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Top 10 Things Attracting Spiders to Your House

You can help keep arachnids out by following these simple tips.

Whether you're profoundly arachnophobic or generally insect-averse, finding a spider in your house is not a good feeling. Of course, spiders are great for cutting back on pesky bugs like mosquitoes and flies in your garden, but this doesn't bring much comfort when they've taken up residence in your living space—especially if they're potentially venomous. Fortunately, it's still possible to keep your home arachnid-free with minimal effort. Read on to hear straight from pest experts about what attracts spiders in the house—and how to keep them out for good.

RELATED: "Very Large" New Spider Species Discovered—Here's Where There May Be Hiding.

Bright outdoor lighting

The silhouette of a spider in its web in front of a light

At the very least, we use exterior lighting to help pull into the driveway and walk to the front door after dark. Unfortunately, this can also draw in spiders looking for their next meal—especially if you're turning your house into a bright beacon at night.

"Spiders are attracted to light, so outdoor fixtures can draw them in from the outside," says Jim Skinner of A&C Pest Management. "If you have exterior lights that attract many bugs, this is likely a contributing factor to higher spider populations in and around your home. Consider switching to yellow-tinted lights or using motion sensor lights that are activated only when necessary."

Cracks or crevices in your walls

crack in brick foundation, signs your home is falling apart
Shutterstock/Gagarin Iurii

All homes require regular upkeep, from making sure the roof isn't leaking to checking in on the status of your foundation. Besides keeping your home warmer, experts say patching up those hard-t0-see holes will also keep spiders outside where they belong.

"One of the less obvious ways you can be inviting spiders into your home is by having cracks or crevices in walls or windowsills. Spiders are able to crawl through these tiny gaps, which gives them easy access to your living space," says Ken Unger, president of Suburban Pest Control. "If you notice any cracks or crevices around entryways, it's important that you seal them up."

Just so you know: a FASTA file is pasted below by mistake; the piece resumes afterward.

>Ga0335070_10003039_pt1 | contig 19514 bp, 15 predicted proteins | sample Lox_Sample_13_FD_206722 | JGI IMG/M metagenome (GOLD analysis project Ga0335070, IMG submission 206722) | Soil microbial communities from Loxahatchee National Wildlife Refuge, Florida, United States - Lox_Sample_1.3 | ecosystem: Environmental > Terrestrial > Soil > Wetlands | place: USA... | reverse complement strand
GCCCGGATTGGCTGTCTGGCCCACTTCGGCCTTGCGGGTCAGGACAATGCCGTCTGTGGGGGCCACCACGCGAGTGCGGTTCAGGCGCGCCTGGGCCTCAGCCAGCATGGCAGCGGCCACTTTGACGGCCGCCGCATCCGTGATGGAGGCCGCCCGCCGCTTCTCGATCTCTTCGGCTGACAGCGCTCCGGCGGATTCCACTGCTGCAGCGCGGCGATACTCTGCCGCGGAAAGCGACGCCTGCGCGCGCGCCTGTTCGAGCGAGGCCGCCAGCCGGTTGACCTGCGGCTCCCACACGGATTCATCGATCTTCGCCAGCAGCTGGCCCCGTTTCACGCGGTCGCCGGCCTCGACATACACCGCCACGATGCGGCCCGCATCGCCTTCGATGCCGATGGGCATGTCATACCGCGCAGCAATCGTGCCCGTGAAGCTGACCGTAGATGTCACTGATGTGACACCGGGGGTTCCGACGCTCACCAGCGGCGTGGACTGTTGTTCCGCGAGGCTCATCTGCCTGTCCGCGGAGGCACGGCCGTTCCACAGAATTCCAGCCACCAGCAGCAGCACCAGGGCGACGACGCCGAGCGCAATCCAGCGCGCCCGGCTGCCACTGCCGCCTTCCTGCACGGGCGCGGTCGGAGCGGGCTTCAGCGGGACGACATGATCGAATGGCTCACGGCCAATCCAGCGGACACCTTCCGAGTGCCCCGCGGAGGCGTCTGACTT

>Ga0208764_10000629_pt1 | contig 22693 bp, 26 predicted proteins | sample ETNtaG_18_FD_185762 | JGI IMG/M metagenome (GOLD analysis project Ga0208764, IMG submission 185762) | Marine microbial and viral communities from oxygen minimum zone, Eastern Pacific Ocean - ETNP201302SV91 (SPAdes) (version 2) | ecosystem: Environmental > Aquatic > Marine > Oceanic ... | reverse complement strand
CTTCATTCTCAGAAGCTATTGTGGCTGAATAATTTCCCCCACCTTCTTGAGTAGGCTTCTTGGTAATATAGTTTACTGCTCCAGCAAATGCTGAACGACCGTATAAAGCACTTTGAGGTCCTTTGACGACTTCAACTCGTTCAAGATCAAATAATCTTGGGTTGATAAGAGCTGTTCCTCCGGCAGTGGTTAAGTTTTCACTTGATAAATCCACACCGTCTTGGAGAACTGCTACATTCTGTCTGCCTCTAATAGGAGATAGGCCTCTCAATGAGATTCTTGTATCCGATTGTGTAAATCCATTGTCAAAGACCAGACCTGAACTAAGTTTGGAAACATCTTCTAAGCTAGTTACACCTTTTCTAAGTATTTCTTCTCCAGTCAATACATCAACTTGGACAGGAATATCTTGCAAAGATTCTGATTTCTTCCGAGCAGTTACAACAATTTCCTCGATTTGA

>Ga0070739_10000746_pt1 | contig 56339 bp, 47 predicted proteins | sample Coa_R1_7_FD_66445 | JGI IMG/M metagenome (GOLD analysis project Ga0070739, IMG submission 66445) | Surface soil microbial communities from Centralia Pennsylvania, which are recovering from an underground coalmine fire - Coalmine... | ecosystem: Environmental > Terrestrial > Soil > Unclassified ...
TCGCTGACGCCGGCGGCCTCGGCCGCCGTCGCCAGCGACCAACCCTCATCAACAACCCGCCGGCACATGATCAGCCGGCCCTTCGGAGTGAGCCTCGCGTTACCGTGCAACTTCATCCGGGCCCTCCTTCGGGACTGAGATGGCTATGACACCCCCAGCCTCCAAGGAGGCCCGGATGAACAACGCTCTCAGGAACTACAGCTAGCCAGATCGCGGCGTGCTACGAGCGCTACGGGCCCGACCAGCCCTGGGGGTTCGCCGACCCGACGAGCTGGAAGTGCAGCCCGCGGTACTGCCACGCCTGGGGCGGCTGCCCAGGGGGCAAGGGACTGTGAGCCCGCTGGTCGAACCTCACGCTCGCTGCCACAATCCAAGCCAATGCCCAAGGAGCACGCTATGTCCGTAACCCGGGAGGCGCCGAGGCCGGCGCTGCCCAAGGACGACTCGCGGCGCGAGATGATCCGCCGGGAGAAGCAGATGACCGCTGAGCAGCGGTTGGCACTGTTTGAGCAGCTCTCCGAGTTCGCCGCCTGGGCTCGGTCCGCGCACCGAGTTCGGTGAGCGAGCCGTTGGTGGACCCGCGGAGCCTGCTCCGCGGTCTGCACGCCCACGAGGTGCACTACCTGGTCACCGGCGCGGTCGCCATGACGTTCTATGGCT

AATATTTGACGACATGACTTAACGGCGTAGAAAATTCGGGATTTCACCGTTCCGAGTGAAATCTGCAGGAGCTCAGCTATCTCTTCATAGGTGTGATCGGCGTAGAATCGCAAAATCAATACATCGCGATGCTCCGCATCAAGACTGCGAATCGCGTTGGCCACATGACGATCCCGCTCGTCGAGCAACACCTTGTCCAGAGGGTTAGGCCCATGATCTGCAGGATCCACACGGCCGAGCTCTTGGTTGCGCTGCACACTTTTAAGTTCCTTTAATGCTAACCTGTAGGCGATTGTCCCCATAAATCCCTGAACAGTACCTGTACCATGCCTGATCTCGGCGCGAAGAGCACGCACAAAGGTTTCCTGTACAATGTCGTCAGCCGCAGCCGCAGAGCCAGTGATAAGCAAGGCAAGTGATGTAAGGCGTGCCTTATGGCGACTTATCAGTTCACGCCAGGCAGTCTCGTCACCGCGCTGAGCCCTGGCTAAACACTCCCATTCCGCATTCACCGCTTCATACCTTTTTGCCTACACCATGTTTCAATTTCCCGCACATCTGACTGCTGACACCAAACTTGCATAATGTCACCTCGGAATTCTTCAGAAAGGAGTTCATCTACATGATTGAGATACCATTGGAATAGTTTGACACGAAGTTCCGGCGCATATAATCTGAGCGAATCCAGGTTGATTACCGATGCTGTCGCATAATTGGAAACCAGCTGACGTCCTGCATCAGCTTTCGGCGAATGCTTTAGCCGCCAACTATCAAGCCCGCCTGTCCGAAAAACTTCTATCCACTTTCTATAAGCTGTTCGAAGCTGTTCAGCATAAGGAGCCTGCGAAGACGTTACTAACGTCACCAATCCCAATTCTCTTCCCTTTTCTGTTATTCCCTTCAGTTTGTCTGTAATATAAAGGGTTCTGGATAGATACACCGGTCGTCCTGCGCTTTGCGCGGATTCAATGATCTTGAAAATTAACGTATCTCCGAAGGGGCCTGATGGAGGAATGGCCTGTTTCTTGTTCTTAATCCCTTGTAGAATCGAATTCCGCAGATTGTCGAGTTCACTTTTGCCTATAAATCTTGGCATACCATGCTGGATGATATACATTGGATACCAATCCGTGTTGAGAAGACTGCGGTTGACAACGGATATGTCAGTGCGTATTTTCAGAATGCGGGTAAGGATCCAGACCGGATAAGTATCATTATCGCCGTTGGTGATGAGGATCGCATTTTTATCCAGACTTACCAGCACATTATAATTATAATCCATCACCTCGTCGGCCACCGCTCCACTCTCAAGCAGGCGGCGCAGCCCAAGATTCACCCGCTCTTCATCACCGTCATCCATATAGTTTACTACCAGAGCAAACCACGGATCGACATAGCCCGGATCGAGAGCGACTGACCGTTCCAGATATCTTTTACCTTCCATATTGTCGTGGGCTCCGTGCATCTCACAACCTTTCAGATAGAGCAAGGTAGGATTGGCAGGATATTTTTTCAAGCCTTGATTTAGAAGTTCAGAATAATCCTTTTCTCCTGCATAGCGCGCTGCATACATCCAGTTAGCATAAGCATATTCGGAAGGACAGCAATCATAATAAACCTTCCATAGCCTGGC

Another pest problem

flies on garbage bag, towels
Mr.Samarn Plubkilang / Shutterstock

Spiders will only stick around someplace where they know they can get a good meal.

"The presence of insects and other prey in homes is a common reason for spiders to come inside," Glen Ramsey, BCE, senior technical services manager for pest control company Orkin, tells Best Life.

The best way to keep the bugs away usually involves taking care of your trash promptly—especially your food waste. If you notice the problem isn't improving, you should consider calling a professional pest services company to help.

RELATED: 9 Cleaning Habits That Attract Spiders.

Outdoor plants

Flowers in a window box

Having a lush lawn with plenty of bushes and flowers can be a fantastic way to brighten up your home and draw attention to your property. Unfortunately, keeping vegetation so close to your exterior walls can also be an open invitation for spiders.

"You should also remove any plants near the outside walls of your house," Ransford Pest Control's Maria Richmond tells Best Life. "This includes vines and windowsill plant shelves because these are well known to attract spiderwebs."


Collection of House Plants
Daria Minaeva / Shutterstock

Indoor plants can also pose a spider problem.

"Houseplants provide an ideal environment for spiders in terms of shelter," Alex Altizer, owner of Eastside Exterminators, tells Best Life. "We don't move or touch our plants a lot, so they make a great spot for them to hide and build a nest—especially if the plants have a lot of leaves."

This can be especially true if you don't keep up with their maintenance. "If you have lots of potted plants and foliage around the house where spiders love to build webs, it's time to clear and prune," says Jordan Foster, a pest expert with Fantastic Pest Control.